...being the blog of steve kirkendall egomaniac-about-town

18/02/13

London Marathon training week seven = I plod, shuffle

Surprisingly, after the previous Sunday’s gruelling 12 mile run, my first three training runs this week (all easy four milers) went really well, even Thursday’s horrible one with lots of hills. I was going to run on Friday, but I forgot my socks (much to the amusement of my running colleagues). So I had to fit in a seven a.m. run on Saturday, the day we went to Cambridge for Mrs K’s deferred birthday shopping extravaganza. I was a bit worried about being on my feet all day as Sunday was my long run, a scary 15 miles. When I ran the Norwich Half Marathon last November, the day before I just stayed indoors and stuffed my face full of carbs. But I figured that I was a stronger runner now and a day on my feet plus the early four-miler wouldn’t be a problem. Plus we did have a huge afternoon tea and I had a big plate of pasta when we got home.

Still I had to admit I was anxious when I got up the next day. Setting off in a fog Sherlock Holmes would have felt at home in, I started steady as I ran the six miles into Norwich. I decided to reverse my planned route, making it longer before I headed back, but allowing me to tackle hills on the inward journey while I was still fresh. All was going well until fatigue reared its ugly head at mile nine, just before I began the homeward leg. I thought “Oh no, I’ve still got six miles yet!”, but I kept it steady and knowing I was heading back gave me a nice psychological boost. However, that boost had burst by mile 12, my threshold from last week. My running had become a stagger, my thoughts alternating between “I’ve got to stop” and “Keep going or you’ll never know if you can do it”. As I carried on the long straight road home, my stagger turned into a shuffle, but I still kept going. The last two miles were run on Jelly Babies and willpower. My sore back, hips and feet were all complaining loudly as I turned the corner on the last road. When I finally reached Castle Kirkendall, and fell through the front door, a red-faced pile of sweat held together by running tights, I imagined I could hear the sound of rapturous applause. But it wasn’t applause, it was the dishwasher.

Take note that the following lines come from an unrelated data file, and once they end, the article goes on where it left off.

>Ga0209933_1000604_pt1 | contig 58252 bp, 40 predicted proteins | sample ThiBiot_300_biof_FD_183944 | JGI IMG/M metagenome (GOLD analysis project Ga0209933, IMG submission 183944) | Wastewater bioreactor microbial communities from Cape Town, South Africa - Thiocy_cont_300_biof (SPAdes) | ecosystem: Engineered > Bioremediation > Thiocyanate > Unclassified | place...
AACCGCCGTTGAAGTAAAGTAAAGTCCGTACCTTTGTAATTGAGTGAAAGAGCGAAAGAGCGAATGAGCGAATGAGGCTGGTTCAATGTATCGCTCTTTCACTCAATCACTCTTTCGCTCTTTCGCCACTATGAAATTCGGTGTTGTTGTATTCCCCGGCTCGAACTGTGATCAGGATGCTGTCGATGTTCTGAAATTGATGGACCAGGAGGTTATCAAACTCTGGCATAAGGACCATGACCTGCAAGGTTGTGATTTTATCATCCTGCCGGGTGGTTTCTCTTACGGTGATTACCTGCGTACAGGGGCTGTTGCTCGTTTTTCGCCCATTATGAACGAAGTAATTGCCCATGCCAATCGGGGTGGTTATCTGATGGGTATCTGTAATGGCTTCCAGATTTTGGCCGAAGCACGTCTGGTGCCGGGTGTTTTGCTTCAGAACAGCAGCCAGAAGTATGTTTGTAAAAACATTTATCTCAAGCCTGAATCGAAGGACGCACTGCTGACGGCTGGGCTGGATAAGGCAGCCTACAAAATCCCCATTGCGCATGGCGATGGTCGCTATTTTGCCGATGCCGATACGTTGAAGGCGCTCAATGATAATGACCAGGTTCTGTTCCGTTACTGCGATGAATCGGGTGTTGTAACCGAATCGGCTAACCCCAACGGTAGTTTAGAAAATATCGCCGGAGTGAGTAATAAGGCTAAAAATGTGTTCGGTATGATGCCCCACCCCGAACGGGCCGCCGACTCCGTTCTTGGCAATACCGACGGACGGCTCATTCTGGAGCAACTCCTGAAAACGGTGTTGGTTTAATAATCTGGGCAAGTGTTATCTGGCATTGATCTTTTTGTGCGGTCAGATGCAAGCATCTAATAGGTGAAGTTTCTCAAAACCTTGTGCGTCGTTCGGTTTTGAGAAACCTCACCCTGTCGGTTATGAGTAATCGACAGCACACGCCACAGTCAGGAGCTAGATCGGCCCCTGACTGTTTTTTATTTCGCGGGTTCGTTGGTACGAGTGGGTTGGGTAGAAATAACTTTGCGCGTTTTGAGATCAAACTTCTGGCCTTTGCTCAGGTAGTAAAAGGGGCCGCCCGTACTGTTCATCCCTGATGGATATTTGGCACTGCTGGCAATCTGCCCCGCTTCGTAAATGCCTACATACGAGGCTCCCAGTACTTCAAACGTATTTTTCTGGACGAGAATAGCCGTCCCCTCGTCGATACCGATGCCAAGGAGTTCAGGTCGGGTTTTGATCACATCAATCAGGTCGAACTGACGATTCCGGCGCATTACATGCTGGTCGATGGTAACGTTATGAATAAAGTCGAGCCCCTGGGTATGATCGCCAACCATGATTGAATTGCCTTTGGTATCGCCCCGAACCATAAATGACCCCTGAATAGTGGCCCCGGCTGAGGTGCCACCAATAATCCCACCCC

Mrs K dispensed chocolate milk and glasses of water while I uploaded the run and tried very hard not to cry. It was easily the hardest thing I have ever done in my life and I’ve been to a Madonna concert.

PS. Incredibly, I actually ran my fastest 10k during this run.

Tags: running, virginlondonmarathon

Commenting is closed for this article.